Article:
Up-zoning and densification of single-family neighborhoods could be coming under state-level bills SB 9 and SB 10.
On Wednesday of last week, City Councilmember Nithya Raman announced her official stance on SB 9 and SB 10, the pair of deeply contested up-zoning bills now before the state legislature. The bills would mandate the transformation of single-family residential and “transit- and job-rich” neighborhoods into blocks where as many as ten units could be built per single lot. Since the bills were introduced in December 2020, CD4 neighbors have been discussing the measures (which were proposed in the name of increasing affordable housing but have no affordability requirements) and waiting to learn Raman’s position.
According to a statement from her office, Raman now officially opposes SB 9, the lot-splitting measure that would allow ministerial approval of splitting current single family lots and thus (when combined with other laws allowing duplexes and ADUs on all lots), the construction of up to eight dwellings on a lot. And Raman favors SB 10, the bill that would open the way for cities to allow 10-unit apartment buildings to replace single-family homes.
“Our Council Office is committed to a housing agenda that protects and expands the supply of rent-stabilized and covenanted affordable housing, actively promotes racial and economic desegregation, and strengthens tenant protections,” Raman’s office said. So she opposes SB 9 because it has no mandate that “new units be set aside as affordable for renters…[or] a mechanism to exempt neighborhoods experiencing high displacement pressures.”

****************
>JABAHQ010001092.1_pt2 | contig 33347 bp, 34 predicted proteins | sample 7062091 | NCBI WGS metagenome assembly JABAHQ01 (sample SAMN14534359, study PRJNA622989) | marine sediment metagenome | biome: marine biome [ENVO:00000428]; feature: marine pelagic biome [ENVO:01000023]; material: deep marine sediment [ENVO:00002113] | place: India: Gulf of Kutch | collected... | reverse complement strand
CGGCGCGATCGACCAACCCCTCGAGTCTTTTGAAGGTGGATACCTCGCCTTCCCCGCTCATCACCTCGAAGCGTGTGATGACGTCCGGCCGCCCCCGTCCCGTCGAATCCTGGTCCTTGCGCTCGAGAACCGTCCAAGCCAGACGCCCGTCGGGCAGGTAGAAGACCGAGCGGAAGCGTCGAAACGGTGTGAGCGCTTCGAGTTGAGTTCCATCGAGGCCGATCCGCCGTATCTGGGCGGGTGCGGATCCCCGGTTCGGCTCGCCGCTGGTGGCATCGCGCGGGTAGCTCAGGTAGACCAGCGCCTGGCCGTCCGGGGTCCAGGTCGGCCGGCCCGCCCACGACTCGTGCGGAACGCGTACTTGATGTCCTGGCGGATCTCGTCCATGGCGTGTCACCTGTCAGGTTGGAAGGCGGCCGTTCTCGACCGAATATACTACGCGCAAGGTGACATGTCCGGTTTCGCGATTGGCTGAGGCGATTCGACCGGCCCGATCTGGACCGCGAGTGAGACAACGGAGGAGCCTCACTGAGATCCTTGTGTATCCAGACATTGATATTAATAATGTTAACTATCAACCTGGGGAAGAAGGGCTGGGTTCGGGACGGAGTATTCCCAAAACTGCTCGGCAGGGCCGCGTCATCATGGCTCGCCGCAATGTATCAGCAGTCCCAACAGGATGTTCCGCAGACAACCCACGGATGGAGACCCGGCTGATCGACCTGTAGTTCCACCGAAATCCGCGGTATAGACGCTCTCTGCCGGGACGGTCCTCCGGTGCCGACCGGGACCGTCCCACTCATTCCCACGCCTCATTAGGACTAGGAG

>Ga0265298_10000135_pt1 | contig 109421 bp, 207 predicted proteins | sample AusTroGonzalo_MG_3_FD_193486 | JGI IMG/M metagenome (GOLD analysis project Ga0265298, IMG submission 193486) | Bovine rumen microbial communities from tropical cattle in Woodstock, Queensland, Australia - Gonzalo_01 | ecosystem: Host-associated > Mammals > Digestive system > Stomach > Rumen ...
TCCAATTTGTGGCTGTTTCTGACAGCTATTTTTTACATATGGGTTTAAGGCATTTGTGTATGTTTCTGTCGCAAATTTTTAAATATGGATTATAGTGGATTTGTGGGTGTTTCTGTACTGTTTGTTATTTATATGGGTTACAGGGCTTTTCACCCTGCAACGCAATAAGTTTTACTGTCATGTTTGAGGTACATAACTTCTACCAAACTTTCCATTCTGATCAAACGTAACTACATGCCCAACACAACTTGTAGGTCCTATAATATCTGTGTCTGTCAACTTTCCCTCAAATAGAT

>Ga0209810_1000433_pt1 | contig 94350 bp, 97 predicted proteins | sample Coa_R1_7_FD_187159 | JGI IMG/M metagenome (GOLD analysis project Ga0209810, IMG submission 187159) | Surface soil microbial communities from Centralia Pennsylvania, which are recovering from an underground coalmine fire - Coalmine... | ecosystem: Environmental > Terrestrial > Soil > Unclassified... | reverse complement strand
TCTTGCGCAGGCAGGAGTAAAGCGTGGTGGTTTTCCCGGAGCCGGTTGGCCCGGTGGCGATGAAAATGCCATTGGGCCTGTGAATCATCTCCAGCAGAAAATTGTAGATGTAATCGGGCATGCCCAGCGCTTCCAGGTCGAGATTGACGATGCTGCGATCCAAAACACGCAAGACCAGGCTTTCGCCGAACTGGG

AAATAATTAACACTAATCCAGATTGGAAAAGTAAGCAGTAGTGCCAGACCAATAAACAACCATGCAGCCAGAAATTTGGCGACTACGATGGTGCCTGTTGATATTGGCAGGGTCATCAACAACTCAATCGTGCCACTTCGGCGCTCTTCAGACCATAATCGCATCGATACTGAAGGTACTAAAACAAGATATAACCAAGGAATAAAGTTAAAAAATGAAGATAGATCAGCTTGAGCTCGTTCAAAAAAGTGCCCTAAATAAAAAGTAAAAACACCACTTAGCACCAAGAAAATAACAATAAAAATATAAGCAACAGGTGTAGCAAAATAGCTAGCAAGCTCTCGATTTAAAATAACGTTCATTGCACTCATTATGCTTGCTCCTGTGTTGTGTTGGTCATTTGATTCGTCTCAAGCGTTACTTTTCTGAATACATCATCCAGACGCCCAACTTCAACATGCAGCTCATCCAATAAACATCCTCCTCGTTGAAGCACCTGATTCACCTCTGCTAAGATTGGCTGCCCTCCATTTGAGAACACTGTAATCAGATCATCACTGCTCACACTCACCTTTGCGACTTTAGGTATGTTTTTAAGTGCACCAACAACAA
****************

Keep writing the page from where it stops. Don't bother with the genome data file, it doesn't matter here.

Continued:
On SB 10, Raman said, “Our office supports efforts to increase density in transit-rich and jobs-rich parts of our city, but doesn’t support a law zoning all parcels for up to 10 units for Los Angeles.” But since the bill does not force cities to up-zone, and would leave LA free to opt out, Raman said she supports SB 10 and believes other cities in California should be able to take advantage of its provisions if they choose to do so.
Both bills have substantial support in the legislature (see here and here), but statewide opposition seems to be gathering force. And, of course, the bills can be amended at any time before a final vote, so it’s still possible that substantial changes – such as making SB 10’s 10-unit up-zoning mandatory for all cities, instead of optional – could be forthcoming.
In the meantime, the Los Angeles City Council will take up both measures at some point when it considers Paul Koretz’s motions to oppose SB 9 and SB 10, which are now making their way through the City’s Rules, Elections, and Intergovernmental Relations Committee. (The Greater Wilshire Neighborhood Council is on record supporting Koretz’s motions.)
*Greg Goldin is the author of Never Built Los Angeles, Never Built New York, and the forthcoming Phaidon Atlas of Never Built. A lifelong resident of the Miracle Mile, he was the Architecture Critic at Los Angeles Magazine and is a contributing editor at The Architect’s Newspaper. An earlier version of this article appeared in the Larchmont Buzz.